After the huge hype surrounding the recent explosion of smartphone usage over the last few years, it’s natural to be skeptical of whether the mobile web is still relevant or not. In this article, we’ll be taking a look at the current health of the mobile web, and comparing it to more traditional desktop-based internet.
By taking a look at search data from some of the biggest search engines, we can have an accurate representation of what devices are being used often.
Mobile Search Results
If we take a look at Google’s traffic in the second half of 2014, we can find that on average over 16 billion monthly hits were made to the website in the US across both desktop and PC. Interestingly, the divide between platforms was split quite evenly, with roughly 8.5 billion hits coming from the desktop, and 8 billion coming from mobile devices.
When we take a look at Bing’s search results, things are a little less stable, but there is a fairly similar story to tell, although the gap was larger. In most cases, around twice as many users connected to Bing via desktop. In November 2014, for example, 400 million connected via mobile, whilst 800 million connected via desktop.
Bing’s traffic did fluctuate a lot, but for the most part mobile traffic accounted for enough traffic to match up against ~50% of desktop traffic each month.
This information shows that desktop is still being used more for searches, but mobile is not far behind at all.
Traffic isn’t enough to tell the whole story. Next, we’ll be looking at engagement stats for both Google and Bing. Interestingly, engagement for Google was much higher on desktop than it was on mobile. Desktop traffic ended up viewing pages for three times longer, and the bounce rate was also two times lower than mobile bounce rate.
With Bing, a larger percentage of mobile users are engaging for longer than Google, but desktop is still seeing slightly higher engagement rates, with an incremental improvement on visit duration and bounce rate.
What we can gather from this information is that mobile users are typically already aware of what they are searching for – once they have completed the task they had at hand, they will switch off their displays. Desktop users on the other hand may spend more time browsing as they may feel less pressured for time whilst sitting at home.
What both the search results and engagement rates are telling us so far is that mobile is still important, but desktop is equally, or even more important than mobile so far. However, one area where mobile is taking the lead is in shopping, perhaps the most important part for most businesses.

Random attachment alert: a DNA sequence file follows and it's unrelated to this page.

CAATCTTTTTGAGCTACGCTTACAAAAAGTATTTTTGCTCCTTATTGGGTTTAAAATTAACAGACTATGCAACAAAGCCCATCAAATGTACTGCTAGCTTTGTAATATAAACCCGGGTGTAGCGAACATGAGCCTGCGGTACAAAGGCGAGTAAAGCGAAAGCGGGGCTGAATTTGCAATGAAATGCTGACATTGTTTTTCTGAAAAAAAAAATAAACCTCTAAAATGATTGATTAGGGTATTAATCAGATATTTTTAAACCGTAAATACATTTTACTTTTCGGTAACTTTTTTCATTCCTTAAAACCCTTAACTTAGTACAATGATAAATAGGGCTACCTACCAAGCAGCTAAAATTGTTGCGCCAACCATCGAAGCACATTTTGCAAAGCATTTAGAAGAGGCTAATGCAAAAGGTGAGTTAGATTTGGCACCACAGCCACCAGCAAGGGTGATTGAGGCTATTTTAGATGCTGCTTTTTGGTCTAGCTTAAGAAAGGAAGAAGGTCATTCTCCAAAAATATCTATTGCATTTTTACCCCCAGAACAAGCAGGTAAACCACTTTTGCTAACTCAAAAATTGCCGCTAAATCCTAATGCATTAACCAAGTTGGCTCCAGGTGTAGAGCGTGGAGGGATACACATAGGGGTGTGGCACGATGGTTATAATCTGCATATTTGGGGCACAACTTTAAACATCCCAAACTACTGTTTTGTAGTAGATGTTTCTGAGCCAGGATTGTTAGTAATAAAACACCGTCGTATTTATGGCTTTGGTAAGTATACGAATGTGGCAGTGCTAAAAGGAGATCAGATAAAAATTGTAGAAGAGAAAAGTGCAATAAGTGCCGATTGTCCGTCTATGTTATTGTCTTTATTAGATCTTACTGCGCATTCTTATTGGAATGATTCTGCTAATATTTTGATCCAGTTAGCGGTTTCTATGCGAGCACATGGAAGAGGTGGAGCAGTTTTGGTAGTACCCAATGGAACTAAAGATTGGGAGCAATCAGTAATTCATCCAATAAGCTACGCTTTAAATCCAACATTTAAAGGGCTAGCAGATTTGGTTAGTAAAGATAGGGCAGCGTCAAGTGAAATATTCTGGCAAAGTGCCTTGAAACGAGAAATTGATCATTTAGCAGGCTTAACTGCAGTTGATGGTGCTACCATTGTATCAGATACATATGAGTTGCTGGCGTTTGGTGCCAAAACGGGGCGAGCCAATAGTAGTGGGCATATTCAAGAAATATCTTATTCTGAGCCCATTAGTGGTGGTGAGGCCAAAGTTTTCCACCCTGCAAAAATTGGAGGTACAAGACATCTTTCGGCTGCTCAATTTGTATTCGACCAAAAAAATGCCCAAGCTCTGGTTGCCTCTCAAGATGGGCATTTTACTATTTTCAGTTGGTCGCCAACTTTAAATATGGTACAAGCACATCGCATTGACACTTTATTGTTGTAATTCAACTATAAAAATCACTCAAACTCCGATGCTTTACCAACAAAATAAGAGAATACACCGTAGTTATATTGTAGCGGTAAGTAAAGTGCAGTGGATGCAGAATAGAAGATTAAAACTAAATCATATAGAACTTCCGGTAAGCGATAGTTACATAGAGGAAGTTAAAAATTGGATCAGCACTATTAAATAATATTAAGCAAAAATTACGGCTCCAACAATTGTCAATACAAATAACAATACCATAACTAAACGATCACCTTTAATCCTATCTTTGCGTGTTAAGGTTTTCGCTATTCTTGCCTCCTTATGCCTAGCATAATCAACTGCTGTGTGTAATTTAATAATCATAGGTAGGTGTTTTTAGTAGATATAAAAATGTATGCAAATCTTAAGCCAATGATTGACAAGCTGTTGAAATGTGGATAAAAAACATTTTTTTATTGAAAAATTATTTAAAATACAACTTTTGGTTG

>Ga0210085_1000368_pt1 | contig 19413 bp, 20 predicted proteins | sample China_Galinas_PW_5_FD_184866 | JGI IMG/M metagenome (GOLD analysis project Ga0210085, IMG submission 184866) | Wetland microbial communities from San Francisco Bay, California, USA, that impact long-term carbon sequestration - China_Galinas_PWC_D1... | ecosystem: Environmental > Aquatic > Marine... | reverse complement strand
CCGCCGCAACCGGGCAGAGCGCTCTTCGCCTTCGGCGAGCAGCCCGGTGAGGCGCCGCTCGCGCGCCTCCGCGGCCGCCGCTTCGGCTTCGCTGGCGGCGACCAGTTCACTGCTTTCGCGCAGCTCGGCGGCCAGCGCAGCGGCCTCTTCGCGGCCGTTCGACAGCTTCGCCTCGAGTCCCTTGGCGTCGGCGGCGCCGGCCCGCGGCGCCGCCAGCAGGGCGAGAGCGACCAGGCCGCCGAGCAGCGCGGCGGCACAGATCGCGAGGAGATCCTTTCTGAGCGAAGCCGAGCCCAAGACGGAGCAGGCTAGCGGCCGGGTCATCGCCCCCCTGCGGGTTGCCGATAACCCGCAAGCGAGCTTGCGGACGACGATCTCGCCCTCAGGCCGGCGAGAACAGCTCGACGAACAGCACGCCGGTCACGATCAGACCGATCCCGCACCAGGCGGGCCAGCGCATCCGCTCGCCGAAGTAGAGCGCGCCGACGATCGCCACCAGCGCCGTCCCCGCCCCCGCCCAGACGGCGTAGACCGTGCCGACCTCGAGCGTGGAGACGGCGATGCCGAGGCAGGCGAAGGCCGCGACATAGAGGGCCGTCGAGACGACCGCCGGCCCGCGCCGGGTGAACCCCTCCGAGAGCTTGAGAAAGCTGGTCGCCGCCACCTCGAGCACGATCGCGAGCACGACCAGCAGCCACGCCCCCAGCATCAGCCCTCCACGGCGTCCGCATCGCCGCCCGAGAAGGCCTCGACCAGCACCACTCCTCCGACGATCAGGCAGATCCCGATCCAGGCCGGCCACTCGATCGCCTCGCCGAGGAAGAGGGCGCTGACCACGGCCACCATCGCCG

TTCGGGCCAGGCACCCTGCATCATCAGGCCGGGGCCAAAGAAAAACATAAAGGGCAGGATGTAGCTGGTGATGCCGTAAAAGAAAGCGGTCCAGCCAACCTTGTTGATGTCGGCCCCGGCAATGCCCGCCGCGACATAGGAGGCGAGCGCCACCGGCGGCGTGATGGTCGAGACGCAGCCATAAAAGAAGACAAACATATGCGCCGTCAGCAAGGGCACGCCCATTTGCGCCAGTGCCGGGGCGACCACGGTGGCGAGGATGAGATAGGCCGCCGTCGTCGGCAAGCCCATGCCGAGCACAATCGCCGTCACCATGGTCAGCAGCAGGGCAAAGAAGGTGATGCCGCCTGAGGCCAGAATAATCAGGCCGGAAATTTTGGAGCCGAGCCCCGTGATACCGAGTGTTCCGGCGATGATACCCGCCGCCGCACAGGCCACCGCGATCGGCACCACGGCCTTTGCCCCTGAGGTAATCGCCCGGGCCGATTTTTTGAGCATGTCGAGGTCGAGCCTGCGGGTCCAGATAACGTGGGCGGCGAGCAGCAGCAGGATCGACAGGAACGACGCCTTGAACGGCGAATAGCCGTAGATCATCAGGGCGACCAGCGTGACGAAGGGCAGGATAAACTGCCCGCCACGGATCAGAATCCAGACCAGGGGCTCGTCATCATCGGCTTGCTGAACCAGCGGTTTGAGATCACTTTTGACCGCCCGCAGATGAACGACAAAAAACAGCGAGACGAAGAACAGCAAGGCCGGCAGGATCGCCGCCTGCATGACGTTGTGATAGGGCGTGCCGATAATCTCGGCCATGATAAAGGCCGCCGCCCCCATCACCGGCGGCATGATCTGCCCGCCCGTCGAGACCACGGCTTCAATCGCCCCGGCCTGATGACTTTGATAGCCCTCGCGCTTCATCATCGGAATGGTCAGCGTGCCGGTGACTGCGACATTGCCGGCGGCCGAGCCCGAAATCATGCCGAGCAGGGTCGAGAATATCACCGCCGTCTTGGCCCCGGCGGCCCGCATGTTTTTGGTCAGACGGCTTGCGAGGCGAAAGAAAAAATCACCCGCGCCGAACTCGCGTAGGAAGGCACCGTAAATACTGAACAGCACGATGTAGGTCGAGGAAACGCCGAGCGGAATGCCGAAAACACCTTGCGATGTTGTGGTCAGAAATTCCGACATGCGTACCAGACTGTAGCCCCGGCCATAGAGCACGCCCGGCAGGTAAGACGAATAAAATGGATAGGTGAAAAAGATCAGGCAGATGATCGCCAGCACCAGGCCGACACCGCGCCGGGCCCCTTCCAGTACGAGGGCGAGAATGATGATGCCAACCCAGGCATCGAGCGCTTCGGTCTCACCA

While mobile isn’t quite there yet, it is slowly becoming the shopping king. In 2014, the average monthly visits for Amazon was at 634 million for mobile devices and 658.5 million for desktop. Engagement rate for Amazon on desktop was interesting – time spent on desktop was around twice as long, but pages visited and bounce rate were similar.
Mobile Google Algorithm Update
In April 2015, it is expected that Google will roll out it’s latest algorithm update. On the 21st of April, this Google update is expected to have a serious affect on the mobile search results. Google is warning that websites that are not prepared for the update will drop in rankings in the mobile search results. This means that if your site is not optimized for mobile devices, you need to fix this and fast.If your site doesn’t look good on a mobile browser (as determined by the Google crawler), expect your mobile results to drop significantly.
The good news is that Google has a tool to allow you to quickly see if your site is displaying properly on mobile devices. You can check that out at: https://www.google.com/webmasters/tools/mobile-friendly/
For other areas of the internet, it seems to be the same story – desktop still accounts for the majority of internet traffic, however mobile is close behind. Adoption rates for mobile is slowing down as more people become connected, but there seems to be a very healthy 50/50 split occurring between mobile and PC traffic.
So, is mobile web important in 2015? We’d definitely say so, but don’t get too carried away – desktop is just as important, if not more so than mobile, so it’s clear that your business should cater for both platforms.
We’d suggest checking out responsive website design if you are looking for the best method of entertaining both desktop and mobile users.